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International Family Law: What is meant by Wardship and Welfare?

The recently reported case of MB v GK & Ors (No 2) Wardship (Welfare) [2017] EWHC 16 ( deals with the legal concepts of wardship and welfare in the context of international family law.

This was a long running and acrimonious court case in which the mother, who was a Mongolian national, lived in London. The father was a national of Singapore. He had absconded from the parties’ home in London to Singapore.  The parties’ 3 year old son was living in Singapore with the paternal grandparents, having been retained there against the mother’s wishes.

The child was made a ward of the English court. The English court had jurisdiction (power) to determine the future arrangements for the child although the father and his parents tried (unsuccessfully) to argue that it did not.

The father argued that the child was now settled in Singapore, having lived there since 2013. His position was that a return to the UK would put the child in an intolerable situation, thereby exposing him to psychological harm. He and his parents relied on the fact that the child has had no real contact with his mother for the last two and a half years. The mother’s position was that the child should be returned to live with her in London.

After bitterly contested litigation spanning more than two years with numerous appeals by the father, the case was heard by Mrs Justice Roberts in the High Court. The father and his parents chose not to participate in the final hearing.

The judge conducted an in depth analysis of all the evidence and reached the clear conclusion that the child’s best interests laid in a return to his mother’s care in London. The father’s arguments were rejected and an order was made for the return of the child to the UK.

What is wardship?

In this case, the child was made a ward of the court at an early stage in the proceedings. Wardship  means that the High Court Judge makes decisions about what is best for the child and no significant steps can be taken in relation to that child without the Court approving it.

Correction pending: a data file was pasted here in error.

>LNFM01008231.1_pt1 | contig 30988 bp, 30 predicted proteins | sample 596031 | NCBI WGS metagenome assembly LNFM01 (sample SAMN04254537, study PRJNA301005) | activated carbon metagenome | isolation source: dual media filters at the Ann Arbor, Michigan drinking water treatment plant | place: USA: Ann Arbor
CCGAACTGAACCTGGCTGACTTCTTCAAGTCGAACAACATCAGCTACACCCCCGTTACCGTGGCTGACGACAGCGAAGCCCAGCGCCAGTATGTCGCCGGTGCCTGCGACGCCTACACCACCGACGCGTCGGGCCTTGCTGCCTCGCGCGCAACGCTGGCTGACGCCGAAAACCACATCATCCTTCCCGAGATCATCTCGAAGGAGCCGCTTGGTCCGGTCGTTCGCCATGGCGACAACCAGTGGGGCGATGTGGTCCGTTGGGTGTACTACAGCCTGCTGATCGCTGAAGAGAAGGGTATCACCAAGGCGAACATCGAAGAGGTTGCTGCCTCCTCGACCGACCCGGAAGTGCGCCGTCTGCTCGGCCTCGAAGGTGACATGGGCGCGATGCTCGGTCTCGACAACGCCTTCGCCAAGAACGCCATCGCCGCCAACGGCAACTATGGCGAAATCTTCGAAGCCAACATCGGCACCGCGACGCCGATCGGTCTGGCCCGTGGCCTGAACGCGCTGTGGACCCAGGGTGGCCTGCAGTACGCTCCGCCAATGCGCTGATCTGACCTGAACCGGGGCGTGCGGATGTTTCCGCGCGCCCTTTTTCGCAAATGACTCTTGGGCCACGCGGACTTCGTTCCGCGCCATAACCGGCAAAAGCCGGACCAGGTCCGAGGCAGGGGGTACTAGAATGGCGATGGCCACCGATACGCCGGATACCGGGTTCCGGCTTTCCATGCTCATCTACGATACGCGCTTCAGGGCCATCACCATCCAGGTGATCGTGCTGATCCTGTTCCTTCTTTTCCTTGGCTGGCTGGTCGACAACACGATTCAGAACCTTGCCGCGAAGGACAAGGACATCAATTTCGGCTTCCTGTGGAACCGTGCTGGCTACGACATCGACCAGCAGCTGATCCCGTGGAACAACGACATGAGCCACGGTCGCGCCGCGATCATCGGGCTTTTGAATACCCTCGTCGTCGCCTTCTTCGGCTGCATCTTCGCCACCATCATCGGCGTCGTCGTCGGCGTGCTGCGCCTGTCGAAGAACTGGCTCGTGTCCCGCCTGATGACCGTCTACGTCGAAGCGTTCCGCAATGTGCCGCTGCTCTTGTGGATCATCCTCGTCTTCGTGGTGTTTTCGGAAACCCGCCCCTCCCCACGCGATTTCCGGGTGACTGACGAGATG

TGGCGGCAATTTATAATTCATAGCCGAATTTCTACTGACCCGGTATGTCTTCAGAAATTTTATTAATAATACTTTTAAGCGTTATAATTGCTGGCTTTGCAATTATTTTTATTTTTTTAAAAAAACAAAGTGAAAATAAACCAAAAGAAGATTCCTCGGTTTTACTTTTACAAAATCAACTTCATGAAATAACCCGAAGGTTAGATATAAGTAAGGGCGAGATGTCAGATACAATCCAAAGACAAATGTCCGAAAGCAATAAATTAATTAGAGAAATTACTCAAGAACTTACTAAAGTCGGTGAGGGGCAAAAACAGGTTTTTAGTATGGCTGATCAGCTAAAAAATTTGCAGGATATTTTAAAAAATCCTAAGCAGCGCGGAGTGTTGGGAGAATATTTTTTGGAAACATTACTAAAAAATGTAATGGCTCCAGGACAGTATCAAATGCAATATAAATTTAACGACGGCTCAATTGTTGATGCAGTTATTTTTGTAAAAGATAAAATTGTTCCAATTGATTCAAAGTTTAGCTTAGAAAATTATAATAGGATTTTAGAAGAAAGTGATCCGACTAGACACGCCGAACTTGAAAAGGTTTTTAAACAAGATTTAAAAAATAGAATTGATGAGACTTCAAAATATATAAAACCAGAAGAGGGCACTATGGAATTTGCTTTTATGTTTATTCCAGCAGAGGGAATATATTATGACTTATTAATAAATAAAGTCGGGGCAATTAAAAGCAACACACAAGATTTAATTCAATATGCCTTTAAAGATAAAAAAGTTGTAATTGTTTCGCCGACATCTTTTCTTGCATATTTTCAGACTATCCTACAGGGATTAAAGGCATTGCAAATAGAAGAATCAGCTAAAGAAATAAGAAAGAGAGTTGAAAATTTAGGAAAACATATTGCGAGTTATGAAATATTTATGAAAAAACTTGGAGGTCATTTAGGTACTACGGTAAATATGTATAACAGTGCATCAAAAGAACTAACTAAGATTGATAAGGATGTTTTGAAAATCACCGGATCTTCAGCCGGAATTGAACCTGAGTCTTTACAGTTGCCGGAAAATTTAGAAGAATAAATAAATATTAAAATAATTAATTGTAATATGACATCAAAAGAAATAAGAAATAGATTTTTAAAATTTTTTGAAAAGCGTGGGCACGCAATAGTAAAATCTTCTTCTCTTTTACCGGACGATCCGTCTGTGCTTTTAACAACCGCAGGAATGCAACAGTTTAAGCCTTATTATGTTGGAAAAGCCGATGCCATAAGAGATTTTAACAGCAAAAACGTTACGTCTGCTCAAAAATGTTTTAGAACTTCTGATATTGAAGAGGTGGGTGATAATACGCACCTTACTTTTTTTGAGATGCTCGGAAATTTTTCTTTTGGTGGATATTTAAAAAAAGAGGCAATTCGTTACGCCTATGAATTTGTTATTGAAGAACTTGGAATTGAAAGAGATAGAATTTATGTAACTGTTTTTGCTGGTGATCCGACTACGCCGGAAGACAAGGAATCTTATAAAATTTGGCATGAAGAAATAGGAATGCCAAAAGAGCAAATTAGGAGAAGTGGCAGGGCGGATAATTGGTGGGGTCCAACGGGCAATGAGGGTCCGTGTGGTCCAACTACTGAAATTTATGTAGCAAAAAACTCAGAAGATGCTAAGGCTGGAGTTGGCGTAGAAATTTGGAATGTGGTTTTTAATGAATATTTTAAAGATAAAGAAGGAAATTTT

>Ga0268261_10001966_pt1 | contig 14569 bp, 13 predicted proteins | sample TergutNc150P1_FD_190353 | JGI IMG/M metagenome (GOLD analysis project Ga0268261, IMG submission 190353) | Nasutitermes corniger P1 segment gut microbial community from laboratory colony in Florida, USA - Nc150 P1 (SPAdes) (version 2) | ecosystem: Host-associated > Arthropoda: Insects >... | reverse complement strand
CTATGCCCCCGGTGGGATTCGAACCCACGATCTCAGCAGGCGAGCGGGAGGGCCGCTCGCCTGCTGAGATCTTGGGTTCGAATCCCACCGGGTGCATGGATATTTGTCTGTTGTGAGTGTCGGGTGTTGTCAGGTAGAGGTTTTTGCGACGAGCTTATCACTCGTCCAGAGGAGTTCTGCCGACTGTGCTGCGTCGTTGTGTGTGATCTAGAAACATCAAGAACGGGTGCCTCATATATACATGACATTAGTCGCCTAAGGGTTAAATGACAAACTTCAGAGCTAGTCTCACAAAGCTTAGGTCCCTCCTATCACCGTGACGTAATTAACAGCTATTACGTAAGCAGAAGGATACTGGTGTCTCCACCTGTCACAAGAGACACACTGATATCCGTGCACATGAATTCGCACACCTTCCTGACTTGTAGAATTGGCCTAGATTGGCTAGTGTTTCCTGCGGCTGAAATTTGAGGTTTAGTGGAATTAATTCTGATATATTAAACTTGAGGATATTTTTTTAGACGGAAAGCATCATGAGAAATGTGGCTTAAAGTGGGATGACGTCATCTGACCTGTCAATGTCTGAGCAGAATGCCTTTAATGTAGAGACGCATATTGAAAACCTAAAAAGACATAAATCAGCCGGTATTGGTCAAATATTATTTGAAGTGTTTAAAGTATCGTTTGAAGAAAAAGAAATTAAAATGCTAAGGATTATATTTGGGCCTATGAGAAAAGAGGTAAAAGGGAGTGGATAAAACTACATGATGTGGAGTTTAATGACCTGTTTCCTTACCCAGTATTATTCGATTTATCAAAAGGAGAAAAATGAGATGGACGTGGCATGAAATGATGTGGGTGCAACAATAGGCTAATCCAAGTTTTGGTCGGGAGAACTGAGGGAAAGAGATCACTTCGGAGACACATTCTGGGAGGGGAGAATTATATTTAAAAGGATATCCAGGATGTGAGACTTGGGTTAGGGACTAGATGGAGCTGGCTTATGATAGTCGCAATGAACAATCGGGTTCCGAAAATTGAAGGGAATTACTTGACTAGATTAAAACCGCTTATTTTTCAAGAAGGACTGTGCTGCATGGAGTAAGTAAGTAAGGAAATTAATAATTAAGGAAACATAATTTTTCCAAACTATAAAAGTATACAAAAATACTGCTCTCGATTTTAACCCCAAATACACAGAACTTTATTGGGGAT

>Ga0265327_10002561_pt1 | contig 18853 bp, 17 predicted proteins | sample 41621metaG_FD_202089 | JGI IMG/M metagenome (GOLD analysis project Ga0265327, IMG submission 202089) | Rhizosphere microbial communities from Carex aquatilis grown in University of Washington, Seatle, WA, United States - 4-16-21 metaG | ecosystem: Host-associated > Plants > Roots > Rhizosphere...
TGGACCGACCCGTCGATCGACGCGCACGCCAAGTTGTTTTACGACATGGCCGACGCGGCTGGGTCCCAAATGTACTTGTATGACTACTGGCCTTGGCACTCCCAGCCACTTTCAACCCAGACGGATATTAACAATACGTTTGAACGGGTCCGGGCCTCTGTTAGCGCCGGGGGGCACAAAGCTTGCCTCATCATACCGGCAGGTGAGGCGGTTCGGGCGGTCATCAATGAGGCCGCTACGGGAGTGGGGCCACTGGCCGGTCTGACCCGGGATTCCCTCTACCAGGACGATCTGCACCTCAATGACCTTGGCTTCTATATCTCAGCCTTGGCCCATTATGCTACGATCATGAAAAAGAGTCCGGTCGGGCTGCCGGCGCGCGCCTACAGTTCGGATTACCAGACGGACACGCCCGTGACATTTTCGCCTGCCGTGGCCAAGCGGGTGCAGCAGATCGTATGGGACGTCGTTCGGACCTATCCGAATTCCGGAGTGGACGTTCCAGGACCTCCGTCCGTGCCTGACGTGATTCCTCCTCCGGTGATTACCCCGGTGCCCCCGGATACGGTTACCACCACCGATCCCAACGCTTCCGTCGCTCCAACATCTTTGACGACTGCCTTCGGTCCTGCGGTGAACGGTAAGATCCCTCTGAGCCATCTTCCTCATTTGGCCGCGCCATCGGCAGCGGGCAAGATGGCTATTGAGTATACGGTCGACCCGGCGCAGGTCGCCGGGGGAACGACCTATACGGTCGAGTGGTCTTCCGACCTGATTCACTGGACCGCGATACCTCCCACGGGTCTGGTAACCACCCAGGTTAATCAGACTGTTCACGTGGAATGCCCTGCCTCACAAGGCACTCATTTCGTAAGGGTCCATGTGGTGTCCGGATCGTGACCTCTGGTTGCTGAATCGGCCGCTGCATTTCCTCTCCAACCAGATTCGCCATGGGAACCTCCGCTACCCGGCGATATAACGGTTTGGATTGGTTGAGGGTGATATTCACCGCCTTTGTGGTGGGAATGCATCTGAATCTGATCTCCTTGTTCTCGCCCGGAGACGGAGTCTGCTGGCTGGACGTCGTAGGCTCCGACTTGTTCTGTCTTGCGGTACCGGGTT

The court has a duty to make sure that a child who is made a ward of the court is protected and properly taken care of. The court can make any order or determine any issue in respect of the child unless limited by case law or statute; this means that the implications of wardship can theoretically be very wide-ranging.

Wardship is used in child abduction cases such as this one, to protect the abducted child. 

What is the welfare principle?

When deciding the final outcome of this case, Mrs Justice Roberts’ paramount consideration had to be the welfare of the child, pursuant to section 1 of the Children Act 1989.

This piece of law states that when a court decides an issue about the upbringing of a child, the child’s welfare shall be the court’s paramount consideration. In other words, the most important factor is what is best for the child.

The court has to have regard to the welfare checklist. Among the things the court must consider are:

The ascertainable wishes and feelings of the child concerned (considered in light of his/her age and understanding);

His/her physical, emotional and/or educational needs;

  1. The likely effect on him/her of any change in his circumstances;
  2. His/her age, sex, background and any characteristics which the court considers relevant;
  3. Any harm which he/she has suffered or is at risk of suffering;
  4. How capable each of his/her parents and any other person in relation to whom the court considers the question to be relevant, is of meeting his/her needs;
  5. The range of powers available to the court under the Children Act 1989 in the proceedings in question.

In this case, the court appointed a Guardian to represent the rights and interests of the child. Guardians are independent of social services, the Court and everyone else involved in the case. Children’s Guardians usually work for CAFCASS or may be self-employed.


As this case shows, international family law can be extremely complex and multi-faceted. It is vital to get proper legal advice at an early stage.

If your case has an international element, speak to the experts. At Raydens we are specialist family law solicitors who routinely work with expatriate clients on divorces, financial disputes and issues involving children whether living in this country or abroad.

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